he expands on this, by writing, "The moral entailment of ontological
naturalism by methodological naturalism does not create an ethical lapse
among those supernaturalists who assume methodological naturalism (for
the purposes of science), but something similar to an insincerity or want
of courage. . . .."
He also writes, "Supernaturalism (is) the antithesis of naturalism. .
.Since everyone agrees that the natural exists, it is the responsibility
of the supernaturalist to demonstrate the existence of the supernatural.
This they have not done." This, of course, was a primary argument of the
philosopher Bertrand Russell.
Schafersman is easy to read; among other skills he has a good sense of
humor. For instance, he writes, "Naturalistic explanations do an
excellent job of explaining a great deal about nature, including the
presence in our bodies of a sewage disposal pipeline in the middle of a
major recreational area." On a more sober note, he writes "Science is a
truth-seeking, problem-solving, method of inquiry. The reliability of its
scientific method depends on the correctness of three ancient
philosophies. . .empiricism, rationalism and skepticism. . .these three
epistomologies are taught in schools as 'critical thinking,' a
methodology indistinguishable, in my opinion, from scientific thinking."
Schafersman also turned to philosophy, with "Metaphysical naturalism
makes no moral or normative statements, and it advances no social
concerns, both of which seem to me to be essential elements of any
religion." He discussed "scientism," stating he does not hold to it. He
talked of the "three philosophical worlds," material/physical,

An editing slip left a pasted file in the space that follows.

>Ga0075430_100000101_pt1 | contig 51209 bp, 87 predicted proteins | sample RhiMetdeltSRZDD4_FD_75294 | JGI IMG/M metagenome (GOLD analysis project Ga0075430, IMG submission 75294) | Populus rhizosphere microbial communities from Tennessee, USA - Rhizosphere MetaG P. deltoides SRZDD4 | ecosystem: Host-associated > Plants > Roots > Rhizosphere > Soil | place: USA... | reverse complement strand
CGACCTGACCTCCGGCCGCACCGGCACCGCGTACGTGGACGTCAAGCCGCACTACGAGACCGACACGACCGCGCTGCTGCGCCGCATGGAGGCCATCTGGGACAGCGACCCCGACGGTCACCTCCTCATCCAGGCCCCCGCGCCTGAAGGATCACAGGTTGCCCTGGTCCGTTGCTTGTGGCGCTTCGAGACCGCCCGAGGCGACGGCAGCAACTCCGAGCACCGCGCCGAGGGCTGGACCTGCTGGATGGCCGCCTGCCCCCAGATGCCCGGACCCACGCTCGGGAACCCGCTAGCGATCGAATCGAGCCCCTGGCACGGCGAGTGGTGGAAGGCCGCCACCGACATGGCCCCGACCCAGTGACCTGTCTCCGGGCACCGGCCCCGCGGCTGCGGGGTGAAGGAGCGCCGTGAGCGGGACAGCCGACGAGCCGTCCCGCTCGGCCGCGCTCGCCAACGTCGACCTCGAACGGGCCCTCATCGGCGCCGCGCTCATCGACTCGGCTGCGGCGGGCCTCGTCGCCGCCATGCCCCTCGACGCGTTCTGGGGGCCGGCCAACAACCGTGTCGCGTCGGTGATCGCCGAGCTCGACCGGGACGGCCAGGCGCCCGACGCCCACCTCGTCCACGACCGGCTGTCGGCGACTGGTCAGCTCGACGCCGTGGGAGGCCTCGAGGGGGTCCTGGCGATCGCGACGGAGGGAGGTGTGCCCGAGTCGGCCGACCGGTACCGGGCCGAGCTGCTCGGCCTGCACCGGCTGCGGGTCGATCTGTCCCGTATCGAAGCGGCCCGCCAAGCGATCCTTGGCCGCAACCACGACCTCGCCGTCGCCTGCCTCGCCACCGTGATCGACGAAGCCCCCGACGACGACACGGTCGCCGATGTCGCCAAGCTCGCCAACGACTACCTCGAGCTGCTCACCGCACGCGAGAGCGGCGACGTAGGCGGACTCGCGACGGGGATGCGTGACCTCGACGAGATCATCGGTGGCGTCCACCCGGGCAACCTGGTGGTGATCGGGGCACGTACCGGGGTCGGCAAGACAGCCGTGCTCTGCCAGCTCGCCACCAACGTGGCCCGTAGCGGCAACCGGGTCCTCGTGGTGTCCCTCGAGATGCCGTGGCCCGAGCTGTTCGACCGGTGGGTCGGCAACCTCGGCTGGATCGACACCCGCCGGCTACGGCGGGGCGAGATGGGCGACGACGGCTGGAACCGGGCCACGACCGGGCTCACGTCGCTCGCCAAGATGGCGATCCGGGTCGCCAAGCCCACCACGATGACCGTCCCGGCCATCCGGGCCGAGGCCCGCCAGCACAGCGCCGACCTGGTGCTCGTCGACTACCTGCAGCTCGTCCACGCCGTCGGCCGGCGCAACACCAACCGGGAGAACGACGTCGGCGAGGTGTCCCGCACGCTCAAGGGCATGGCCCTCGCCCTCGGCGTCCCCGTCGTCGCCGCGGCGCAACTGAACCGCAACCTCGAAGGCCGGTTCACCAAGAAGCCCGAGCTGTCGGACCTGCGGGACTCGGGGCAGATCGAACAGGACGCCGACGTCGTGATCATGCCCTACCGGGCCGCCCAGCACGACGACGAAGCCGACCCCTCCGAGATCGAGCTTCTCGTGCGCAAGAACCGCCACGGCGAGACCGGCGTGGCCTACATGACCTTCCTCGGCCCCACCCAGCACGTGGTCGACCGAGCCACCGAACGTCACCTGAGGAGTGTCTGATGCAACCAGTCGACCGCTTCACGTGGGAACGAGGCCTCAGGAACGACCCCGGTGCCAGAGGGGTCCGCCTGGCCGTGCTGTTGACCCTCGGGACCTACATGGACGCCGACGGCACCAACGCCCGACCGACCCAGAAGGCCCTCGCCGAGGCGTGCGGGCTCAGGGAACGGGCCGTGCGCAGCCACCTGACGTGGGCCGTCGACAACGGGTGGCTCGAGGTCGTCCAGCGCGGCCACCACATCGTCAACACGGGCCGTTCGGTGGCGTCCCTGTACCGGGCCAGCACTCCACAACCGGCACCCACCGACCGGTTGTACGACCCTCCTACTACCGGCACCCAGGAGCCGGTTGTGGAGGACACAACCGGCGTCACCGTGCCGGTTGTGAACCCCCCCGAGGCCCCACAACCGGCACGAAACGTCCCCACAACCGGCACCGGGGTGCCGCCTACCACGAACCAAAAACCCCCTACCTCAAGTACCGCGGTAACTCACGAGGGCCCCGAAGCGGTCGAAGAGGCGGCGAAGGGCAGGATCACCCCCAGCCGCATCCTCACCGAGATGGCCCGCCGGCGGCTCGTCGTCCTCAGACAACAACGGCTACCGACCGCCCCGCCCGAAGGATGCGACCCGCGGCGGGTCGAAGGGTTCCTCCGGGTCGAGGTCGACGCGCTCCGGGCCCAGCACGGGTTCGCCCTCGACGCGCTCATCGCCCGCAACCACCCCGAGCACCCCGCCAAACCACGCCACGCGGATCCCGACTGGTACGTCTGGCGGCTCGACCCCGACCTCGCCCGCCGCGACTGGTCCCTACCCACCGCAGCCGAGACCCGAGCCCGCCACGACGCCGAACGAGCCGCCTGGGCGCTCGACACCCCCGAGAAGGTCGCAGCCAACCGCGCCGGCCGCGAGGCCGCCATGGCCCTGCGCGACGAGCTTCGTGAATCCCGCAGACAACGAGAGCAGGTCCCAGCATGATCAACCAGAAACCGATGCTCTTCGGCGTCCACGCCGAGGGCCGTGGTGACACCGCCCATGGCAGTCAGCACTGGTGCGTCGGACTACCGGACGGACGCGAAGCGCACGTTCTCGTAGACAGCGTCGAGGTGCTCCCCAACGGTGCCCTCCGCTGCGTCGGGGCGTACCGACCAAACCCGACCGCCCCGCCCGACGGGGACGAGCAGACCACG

immaterial, such as ideas, mind, and values and the transcendent, such as
gods and souls. Belief in only world #1 constitutes materialism, belief
in worlds #1 and #2 constitutes naturalism, and belief in all three
constitutes supernaturalism. He holds that supernaturalists "harbor their
beliefs without empirical evidence." I think this claim turns on a
specific definition of "empirical." My own belief in God rests, at least
in part, on my own experiences, which are "empirical" to me, for I
experienced them, but not to anyone else.
Eugenie Scott writes in CREATIONISM, IDEOLOGY, AND SCIENCE, on page 519,
"Saying 'there is no purpose in life' is not a scientific statement."
Schafersman disagrees with this. You'll have to read his paper to see
I had several discussions with Dr. Schafersman during the conference and
observed him in others. I found him to be very likeable, polite and
gentlemanly, yet forceful in defending his beliefs. It is possible, you
see, to disagree sharply on issues of considerable importance without
transforming one's opponent into an "enemy."
(Snip a lot)
In summary, NTSE was a watershed event. Because it still "exists," both
as most of the presented papers on the web site (snip), it is still
possible to "attend" it. I invite readers of this journal to do so.
John W. Burgeson
April 25, 1997
Note in particular what I wrote about Schafersman's paper: "In his paper,
Schafersman develops the argument that, on a moral basis, theists ought
not "do science." Specifically, he asserts: "I believe assuming the truth
of naturalism only for the purpose of conducting or believing science is
a logical and moral mistake." Later, he expands on this, by writing, "The
moral entailment of ontological naturalism by methodological naturalism
does not create an ethical lapse among those supernaturalists who assume
methodological naturalism (for the purposes of science), but something
similar to an insincerity or want of courage. . . .." " Again, I reviewed
this paper with Schafersman BEFORE sending it off for publication -- he
agreed that I had fairly represented him. I think his paper still exists
on the NTSE site.
The entire paper can be found on my own web site at